D5whjZx.png?1

Edited by Cavscout74

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16 minutes ago, MaverickSawyer said:

I have rarely used it, tbh. I've always used autostrut to grandparent. That seems to kill pretty much and and all shaking.

X3B2IP1.png

Grandparenting did the trick.

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I've been playing around with Ultra-lightweight concepts for Mun Landers in the VAB. Trying to cut it down to less than half a ton wet mass per Kerbal to the surface (from LMO) and I've just about got a working design - I think.

 

So tomorrow will probably entail testing on the Mun.

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9 hours ago, MaverickSawyer said:

Great... Where's an Su-57 with pulse lasers when you need one? https://www.orbiter-forum.com/images/smilies/lol.gif

All kidding aside, excellent recreation of those drones. GOD they were annoying to shoot down...

Interesting enough, extending the wings doesn't help at all, only makes it worse in most categories.:huh:

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4 minutes ago, Schwarz said:

Interesting enough, extending the wings doesn't help at all, only makes it worse in most categories.:huh:

Well... Why let real physics get in the way of having a good time, right? ;)

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2 minutes ago, MaverickSawyer said:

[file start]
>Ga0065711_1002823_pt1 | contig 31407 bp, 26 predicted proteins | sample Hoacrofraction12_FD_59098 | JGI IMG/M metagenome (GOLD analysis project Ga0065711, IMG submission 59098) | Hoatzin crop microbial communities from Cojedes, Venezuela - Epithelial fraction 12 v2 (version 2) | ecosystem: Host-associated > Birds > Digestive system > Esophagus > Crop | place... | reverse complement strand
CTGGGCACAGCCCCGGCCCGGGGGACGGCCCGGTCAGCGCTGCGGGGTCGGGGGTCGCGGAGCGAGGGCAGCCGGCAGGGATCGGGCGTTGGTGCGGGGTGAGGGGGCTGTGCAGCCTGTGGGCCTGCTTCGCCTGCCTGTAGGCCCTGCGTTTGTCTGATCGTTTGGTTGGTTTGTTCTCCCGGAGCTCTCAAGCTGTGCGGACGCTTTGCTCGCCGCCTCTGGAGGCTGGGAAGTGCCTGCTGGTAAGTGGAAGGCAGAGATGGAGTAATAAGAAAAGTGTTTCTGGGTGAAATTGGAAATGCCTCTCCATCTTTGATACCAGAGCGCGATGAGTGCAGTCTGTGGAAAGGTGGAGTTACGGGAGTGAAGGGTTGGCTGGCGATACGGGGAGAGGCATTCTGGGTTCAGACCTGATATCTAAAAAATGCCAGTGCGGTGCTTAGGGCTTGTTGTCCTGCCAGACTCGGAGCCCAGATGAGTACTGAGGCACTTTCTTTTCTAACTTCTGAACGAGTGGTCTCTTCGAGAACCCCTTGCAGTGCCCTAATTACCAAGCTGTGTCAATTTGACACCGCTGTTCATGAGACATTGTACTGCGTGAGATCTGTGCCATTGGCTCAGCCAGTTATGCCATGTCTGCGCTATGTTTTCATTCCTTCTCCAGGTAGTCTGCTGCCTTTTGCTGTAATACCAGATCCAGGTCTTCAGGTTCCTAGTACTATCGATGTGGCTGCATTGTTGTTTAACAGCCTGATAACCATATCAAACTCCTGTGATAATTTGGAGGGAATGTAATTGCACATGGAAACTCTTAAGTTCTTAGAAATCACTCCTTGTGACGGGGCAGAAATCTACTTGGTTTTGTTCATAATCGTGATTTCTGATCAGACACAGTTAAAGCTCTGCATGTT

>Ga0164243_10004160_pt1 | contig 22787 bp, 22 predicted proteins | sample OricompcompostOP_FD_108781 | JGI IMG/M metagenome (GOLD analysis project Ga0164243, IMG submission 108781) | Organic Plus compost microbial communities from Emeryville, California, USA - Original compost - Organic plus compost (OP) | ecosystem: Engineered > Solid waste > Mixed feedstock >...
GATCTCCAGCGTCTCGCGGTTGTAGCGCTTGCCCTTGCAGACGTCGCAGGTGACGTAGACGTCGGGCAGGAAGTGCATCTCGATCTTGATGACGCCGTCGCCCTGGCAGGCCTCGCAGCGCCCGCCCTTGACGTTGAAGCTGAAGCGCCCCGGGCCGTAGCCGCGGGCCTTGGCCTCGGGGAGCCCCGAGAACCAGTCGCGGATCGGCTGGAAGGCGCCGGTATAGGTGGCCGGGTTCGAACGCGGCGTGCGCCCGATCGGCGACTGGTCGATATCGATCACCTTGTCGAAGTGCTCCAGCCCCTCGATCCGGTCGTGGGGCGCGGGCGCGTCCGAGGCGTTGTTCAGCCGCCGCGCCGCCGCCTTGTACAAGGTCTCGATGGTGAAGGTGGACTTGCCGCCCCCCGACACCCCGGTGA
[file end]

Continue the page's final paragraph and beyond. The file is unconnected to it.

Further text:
Well... Why let real physics get in the way of having a good time, right? ;)

Haha, exactly! I've made a size-accurate one before this one, only to find out the airframe is just too draggy for the AJE engines, had to make a smaller one and make subtle changes here and there.
I'll just let this Raven stay how it looks, craft another one with real life improvements I have in mind.:confused:

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I made a Catamaran today! :D

2U78FjO.png

FyUbpW1.png

fWCekTs.png

 

Edited by Castille7

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17 minutes ago, Castille7 said:

I've been around Kerbin once and recommend it to everyone, it's fun and ther is so much to see! I plan to do it again one day.

Thank you for your motivating words.

You did it, so you know it's not just something you do in a couple of hours.

I find blogging my trip helps me to push for the goal, I kinda owe it to the people who follow my adventure.

I love the sail on your catamaran, if only we had a wind mod, or any kind of weather mod.

Would be cool if you where at sea in your catamaran through a thunder storm. :cool:

I'm a big fan of your work btw. ^_^

Edited by Triop

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8 minutes ago, Triop said: